NASA Mars Odyssey THEMIS Image: Meridiani Craters

Status Report From: Mars Odyssey THEMIS
Posted: Sunday, December 12, 2004

Medium image for 20041213a
Image Context:
Context image for 20041213a
Context image credit: NASA/Mars Orbiter Laser Altimeter (MOLA) Team
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ParameterValue ParameterValue
Latitude0.4   InstrumentVIS
Longitude5.8E (354.2W)   Resolution (m)19
Image Size (pixels)3060x1376   Image Size (km)58.1x26.1

This image is from the Meridiani region of Mars. Several craters at different stages of modification are visible in this image. At the upper right is a crater with its rim forming a thin circular ridge surrounding a filled crater floor. Diagonally down from the first crater is a circular feature which may be a completly filled crater. On the left side is a crater with visible ejecta and a partially filled floor. The rim interior wall is almost completly exposed on this crater.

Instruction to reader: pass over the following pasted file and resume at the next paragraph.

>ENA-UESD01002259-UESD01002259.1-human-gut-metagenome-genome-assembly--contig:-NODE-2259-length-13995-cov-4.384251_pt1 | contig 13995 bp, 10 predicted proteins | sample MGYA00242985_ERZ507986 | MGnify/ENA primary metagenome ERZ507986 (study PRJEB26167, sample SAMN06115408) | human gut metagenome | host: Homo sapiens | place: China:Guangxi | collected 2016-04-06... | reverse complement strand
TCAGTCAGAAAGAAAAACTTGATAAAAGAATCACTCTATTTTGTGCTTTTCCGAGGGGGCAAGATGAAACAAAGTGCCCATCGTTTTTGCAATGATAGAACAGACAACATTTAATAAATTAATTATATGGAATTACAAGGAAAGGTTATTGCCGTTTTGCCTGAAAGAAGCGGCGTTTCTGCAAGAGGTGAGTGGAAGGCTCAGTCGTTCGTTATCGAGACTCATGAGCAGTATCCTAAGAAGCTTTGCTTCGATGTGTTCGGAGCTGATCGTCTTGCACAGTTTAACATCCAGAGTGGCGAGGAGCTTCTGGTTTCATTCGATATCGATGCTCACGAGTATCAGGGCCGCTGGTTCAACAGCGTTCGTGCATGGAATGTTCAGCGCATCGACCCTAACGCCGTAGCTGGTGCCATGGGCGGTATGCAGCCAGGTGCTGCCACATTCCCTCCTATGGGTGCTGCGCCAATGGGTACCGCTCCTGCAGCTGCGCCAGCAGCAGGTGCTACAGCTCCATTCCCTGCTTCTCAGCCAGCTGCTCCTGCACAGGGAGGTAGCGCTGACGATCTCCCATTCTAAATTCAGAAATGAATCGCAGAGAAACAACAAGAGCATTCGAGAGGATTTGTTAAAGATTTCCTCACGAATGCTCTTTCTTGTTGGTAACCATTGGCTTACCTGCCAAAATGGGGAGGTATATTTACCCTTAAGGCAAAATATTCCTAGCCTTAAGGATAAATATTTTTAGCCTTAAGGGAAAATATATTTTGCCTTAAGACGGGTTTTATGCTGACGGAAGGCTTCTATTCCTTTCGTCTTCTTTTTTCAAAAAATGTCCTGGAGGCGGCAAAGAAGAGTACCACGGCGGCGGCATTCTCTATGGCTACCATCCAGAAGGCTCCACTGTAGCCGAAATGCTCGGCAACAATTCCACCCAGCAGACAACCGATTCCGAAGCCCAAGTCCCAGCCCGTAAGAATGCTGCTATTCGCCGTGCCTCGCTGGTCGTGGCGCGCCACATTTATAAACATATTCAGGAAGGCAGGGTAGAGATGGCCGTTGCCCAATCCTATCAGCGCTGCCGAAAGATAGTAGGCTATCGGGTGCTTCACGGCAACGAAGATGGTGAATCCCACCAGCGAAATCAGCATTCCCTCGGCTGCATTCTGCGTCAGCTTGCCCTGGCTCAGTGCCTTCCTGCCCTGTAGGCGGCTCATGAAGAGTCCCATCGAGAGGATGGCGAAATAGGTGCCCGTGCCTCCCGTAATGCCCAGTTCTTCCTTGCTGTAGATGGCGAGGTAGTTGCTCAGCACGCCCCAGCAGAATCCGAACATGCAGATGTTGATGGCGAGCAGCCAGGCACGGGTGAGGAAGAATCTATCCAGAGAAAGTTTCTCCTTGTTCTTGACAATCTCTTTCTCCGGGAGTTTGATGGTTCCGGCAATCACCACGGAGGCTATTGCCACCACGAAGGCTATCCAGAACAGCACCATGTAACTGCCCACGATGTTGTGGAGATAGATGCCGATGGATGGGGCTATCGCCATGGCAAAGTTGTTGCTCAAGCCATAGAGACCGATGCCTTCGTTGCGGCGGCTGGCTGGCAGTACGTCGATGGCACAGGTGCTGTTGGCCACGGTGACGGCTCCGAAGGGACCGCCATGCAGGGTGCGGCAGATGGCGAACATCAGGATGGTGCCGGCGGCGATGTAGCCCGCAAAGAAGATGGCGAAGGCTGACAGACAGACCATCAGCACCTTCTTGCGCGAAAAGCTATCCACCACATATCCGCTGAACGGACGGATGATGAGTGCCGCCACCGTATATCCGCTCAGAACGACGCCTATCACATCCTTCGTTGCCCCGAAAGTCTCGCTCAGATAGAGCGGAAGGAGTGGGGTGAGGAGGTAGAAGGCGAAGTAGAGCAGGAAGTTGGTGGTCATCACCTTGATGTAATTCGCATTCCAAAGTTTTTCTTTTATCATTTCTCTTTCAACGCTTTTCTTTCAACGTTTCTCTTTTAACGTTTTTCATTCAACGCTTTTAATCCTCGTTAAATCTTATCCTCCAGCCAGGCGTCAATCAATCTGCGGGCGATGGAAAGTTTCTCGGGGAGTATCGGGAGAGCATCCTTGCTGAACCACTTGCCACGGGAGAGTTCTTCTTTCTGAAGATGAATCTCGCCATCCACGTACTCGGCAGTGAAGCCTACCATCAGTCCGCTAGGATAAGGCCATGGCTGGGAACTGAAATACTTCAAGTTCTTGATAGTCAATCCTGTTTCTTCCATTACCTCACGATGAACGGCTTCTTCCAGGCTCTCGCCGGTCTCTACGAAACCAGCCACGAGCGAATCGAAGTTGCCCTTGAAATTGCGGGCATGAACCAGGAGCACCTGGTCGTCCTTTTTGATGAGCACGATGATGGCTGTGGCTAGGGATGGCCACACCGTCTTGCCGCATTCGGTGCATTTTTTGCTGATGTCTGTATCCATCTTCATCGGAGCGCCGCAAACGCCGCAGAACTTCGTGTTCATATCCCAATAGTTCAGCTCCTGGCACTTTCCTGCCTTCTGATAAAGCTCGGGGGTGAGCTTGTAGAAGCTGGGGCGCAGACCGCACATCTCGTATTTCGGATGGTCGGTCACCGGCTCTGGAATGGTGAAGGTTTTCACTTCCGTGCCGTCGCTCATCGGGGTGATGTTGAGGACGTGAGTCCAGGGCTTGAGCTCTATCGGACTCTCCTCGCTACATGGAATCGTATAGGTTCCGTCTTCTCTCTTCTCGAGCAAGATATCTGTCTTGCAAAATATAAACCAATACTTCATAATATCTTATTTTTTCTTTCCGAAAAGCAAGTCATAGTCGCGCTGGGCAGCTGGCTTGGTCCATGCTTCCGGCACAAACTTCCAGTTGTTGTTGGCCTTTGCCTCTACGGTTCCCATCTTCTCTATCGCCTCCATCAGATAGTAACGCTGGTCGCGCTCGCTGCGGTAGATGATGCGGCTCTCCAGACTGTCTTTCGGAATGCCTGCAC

[Source: ASU THEMIS Science Team]

Note: this THEMIS visual image has not been radiometrically nor geometrically calibrated for this preliminary release. An empirical correction has been performed to remove instrumental effects. A linear shift has been applied in the cross-track and down-track direction to approximate spacecraft and planetary motion. Fully calibrated and geometrically projected images will be released through the Planetary Data System in accordance with Project policies at a later time.

NASA's Jet Propulsion Laboratory manages the 2001 Mars Odyssey mission for NASA's Office of Space Science, Washington, D.C. The Thermal Emission Imaging System (THEMIS) was developed by Arizona State University, Tempe, in collaboration with Raytheon Santa Barbara Remote Sensing. The THEMIS investigation is led by Dr. Philip Christensen at Arizona State University. Lockheed Martin Astronautics, Denver, is the prime contractor for the Odyssey project, and developed and built the orbiter. Mission operations are conducted jointly from Lockheed Martin and from JPL, a division of the California Institute of Technology in Pasadena.

Image Credit: NASA/JPL/Arizona State University

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